So I was reading a really good series of articles on Destructoid the other day, and it talks about some of the things that are wrong with video game ratings. And it got me thinking about Video Games as an art form. Granted, most games aren’t pieces of art — but then again, early films aren’t very good representations of art, since the medium was still in its infancy. I think video games have greatp potential to be one of the most inclusive art mediums ever. A well done game includes every other artform – storytelling, film (cinematography), music, drawing/painting, etc. Film similarly combines these things, which makes sense as it is the most recent of these mediums. Games, however, are interactive. Instead of one person deciding how the story will be presented to the audience, the audience is the one making decisions and changing the art. This changes the relationship between the art and the audience. Instead of a spectator to the art, the audience is a user of the art. The art becomes an extension of the audience.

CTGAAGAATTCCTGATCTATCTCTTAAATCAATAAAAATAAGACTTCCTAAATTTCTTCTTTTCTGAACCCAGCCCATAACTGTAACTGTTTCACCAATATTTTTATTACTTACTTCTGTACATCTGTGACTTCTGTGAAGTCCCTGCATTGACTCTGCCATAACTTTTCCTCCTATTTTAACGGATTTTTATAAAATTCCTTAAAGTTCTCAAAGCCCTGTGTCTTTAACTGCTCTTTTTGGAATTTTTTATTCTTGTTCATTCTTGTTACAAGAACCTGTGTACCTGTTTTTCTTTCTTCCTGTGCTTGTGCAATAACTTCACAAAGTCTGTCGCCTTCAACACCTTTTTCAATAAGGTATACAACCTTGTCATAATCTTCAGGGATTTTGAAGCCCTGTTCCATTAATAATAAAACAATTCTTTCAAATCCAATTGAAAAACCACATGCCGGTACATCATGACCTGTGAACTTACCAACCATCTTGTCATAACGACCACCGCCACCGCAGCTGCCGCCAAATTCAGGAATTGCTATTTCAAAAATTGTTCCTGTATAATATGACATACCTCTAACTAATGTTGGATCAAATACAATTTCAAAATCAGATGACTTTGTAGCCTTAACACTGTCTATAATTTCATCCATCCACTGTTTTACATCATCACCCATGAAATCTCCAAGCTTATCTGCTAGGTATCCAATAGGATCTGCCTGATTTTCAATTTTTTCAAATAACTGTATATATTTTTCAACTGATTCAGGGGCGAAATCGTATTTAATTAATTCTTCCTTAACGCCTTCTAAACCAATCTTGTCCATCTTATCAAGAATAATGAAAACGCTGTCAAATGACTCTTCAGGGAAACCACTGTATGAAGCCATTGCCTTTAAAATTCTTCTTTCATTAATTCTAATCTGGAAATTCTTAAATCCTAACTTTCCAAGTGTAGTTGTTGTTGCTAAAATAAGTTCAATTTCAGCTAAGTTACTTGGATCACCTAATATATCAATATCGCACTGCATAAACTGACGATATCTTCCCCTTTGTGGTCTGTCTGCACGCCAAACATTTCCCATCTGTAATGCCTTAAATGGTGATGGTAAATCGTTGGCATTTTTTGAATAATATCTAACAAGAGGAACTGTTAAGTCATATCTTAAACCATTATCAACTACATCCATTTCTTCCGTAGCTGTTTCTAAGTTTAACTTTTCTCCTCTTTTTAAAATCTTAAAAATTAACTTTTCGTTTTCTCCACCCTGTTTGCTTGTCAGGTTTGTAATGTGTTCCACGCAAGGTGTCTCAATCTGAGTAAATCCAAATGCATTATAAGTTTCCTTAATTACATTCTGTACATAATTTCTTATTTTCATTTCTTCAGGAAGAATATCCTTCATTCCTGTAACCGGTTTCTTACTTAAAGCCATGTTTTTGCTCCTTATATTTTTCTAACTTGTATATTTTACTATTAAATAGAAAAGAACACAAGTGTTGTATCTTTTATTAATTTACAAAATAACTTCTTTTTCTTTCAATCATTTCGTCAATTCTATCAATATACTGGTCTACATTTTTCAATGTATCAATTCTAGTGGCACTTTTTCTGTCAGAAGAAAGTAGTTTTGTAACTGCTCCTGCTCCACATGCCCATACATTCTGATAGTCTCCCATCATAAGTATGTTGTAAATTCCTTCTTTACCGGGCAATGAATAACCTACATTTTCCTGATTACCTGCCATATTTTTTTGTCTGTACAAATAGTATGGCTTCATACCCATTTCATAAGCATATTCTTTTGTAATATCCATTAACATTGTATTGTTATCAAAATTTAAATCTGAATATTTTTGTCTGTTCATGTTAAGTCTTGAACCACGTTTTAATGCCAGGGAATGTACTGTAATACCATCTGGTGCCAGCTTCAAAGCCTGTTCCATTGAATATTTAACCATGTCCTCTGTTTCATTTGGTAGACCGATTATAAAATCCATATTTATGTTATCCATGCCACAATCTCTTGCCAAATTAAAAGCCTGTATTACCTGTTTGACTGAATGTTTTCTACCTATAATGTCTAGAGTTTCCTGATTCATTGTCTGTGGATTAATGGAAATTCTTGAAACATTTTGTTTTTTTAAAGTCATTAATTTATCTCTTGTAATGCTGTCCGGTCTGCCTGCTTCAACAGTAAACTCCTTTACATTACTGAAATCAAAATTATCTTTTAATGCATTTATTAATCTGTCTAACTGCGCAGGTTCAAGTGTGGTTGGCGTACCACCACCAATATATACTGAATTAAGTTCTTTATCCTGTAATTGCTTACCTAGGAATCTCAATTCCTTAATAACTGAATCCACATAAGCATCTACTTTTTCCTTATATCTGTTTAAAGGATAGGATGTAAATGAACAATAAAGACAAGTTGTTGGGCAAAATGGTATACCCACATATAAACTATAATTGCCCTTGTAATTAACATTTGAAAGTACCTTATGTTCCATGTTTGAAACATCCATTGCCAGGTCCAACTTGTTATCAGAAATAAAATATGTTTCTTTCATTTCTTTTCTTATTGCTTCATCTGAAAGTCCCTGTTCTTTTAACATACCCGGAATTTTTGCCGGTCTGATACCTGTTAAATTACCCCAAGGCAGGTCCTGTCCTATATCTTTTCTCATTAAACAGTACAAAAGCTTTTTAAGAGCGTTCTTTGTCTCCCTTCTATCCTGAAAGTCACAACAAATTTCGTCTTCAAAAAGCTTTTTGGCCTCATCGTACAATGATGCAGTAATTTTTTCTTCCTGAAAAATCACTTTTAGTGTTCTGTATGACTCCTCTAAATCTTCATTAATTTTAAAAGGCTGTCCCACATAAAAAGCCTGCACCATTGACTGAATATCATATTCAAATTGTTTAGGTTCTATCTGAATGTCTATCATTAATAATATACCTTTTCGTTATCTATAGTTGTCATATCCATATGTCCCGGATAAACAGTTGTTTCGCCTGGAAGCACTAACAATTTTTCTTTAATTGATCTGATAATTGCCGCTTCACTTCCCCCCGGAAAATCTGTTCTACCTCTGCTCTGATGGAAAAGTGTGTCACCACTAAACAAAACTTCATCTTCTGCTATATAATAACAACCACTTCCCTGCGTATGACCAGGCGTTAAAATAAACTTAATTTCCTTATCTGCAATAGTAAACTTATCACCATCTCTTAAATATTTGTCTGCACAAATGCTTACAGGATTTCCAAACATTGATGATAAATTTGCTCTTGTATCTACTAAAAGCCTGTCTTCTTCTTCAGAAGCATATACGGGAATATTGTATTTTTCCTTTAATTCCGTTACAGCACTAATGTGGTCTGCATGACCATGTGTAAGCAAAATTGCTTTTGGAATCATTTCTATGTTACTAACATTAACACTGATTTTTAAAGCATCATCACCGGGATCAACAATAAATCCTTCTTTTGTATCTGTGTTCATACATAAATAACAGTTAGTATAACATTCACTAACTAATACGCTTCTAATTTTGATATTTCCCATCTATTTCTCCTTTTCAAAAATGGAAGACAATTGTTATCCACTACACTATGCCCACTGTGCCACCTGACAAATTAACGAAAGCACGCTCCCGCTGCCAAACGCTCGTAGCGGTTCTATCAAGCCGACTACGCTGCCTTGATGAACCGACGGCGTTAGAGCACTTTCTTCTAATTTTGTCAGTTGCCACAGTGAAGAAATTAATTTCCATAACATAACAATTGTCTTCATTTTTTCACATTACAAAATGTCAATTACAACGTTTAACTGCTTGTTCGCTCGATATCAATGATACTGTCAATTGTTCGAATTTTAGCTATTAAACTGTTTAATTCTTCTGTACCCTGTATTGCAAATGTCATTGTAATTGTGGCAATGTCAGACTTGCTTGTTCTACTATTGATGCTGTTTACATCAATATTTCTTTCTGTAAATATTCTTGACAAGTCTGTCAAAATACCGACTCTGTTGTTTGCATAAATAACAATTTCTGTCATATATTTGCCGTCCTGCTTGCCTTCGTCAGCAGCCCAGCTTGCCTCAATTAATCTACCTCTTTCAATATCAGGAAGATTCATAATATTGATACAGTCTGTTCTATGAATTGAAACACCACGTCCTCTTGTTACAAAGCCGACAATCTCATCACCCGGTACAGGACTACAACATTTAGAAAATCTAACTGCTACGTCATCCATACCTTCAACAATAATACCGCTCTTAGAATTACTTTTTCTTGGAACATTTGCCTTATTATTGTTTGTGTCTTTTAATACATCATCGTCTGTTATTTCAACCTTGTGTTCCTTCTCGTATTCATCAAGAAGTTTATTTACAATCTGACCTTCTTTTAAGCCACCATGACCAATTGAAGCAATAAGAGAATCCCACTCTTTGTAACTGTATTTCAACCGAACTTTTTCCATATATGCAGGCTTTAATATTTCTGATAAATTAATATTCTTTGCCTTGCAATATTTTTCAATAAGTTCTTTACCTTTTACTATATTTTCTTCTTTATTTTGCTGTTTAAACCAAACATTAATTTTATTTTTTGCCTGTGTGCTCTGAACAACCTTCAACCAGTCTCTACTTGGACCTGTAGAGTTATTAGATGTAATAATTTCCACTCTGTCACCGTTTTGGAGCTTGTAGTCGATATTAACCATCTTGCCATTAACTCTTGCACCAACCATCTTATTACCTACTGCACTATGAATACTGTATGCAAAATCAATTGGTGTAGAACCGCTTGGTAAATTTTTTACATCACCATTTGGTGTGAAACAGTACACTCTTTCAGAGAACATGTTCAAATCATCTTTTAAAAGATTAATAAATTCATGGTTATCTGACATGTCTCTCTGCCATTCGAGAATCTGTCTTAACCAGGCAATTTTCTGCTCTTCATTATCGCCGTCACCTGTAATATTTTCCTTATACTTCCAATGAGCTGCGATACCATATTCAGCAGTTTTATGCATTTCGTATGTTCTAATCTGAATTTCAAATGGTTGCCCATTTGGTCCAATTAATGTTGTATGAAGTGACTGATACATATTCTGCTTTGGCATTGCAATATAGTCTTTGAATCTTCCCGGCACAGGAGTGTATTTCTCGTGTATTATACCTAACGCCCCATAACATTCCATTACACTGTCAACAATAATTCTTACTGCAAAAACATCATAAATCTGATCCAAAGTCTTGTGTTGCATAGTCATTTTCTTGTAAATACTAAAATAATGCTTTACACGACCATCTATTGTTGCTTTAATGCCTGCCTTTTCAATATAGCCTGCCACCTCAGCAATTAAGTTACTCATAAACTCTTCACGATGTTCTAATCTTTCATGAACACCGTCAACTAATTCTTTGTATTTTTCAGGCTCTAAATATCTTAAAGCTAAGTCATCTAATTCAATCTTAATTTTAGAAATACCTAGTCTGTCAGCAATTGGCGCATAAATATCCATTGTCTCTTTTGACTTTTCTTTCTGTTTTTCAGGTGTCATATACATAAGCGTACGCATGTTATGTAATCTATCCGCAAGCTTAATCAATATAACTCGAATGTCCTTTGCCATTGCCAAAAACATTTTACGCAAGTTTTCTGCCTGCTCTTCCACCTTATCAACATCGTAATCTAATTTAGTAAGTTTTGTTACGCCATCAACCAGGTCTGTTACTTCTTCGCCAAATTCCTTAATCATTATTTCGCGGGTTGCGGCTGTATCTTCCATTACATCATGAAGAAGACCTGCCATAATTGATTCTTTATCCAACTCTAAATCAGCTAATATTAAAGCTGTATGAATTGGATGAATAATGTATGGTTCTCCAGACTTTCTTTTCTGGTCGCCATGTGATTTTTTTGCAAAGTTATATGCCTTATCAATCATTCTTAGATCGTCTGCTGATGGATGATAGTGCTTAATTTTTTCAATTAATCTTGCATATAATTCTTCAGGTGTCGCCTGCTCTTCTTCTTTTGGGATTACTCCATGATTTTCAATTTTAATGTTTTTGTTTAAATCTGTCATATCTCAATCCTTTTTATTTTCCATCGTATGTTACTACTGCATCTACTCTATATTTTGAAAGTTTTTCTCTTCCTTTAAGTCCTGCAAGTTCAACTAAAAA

The reason I started to really think about games as art (and why this has anything to do with the Dtoid article), is that I think for an artform to be objectively judged is that there needs to be some consensus as the the theory of the art. I took a film analysis class a few years ago, and read a lot of Bazin, Truffaut, Godard, and other early film theorists. Their writings and experimentation with film really brought film into its own as an art form. As far as I know, there has been to theoretical approach taken to viewing video games and exploring the theory behind good, artful games.
I guess I should step aside for a moment and mention that when I think of games as an art form, I use ‘art’ in a fairly general context. I certainly don’t think having an ‘artful’ game should mean that it is not fun. In fact, I think that when a game is correctly and truly implemented in an artful manner, it would make it more enjoyable to a wider audience – just as people can enjoy a film for its cinematography as opposed to its sound production, or the acting, etc.
And maybe the reason games have not come into their own as an art form is that they just haven’t been around long enough. It took film 70 years before the post-classical trend of modern films was mainstream, and video games have only been around for 30 years or so. Maybe in the next few decades, games will come into their own as more than just a form of entertainment.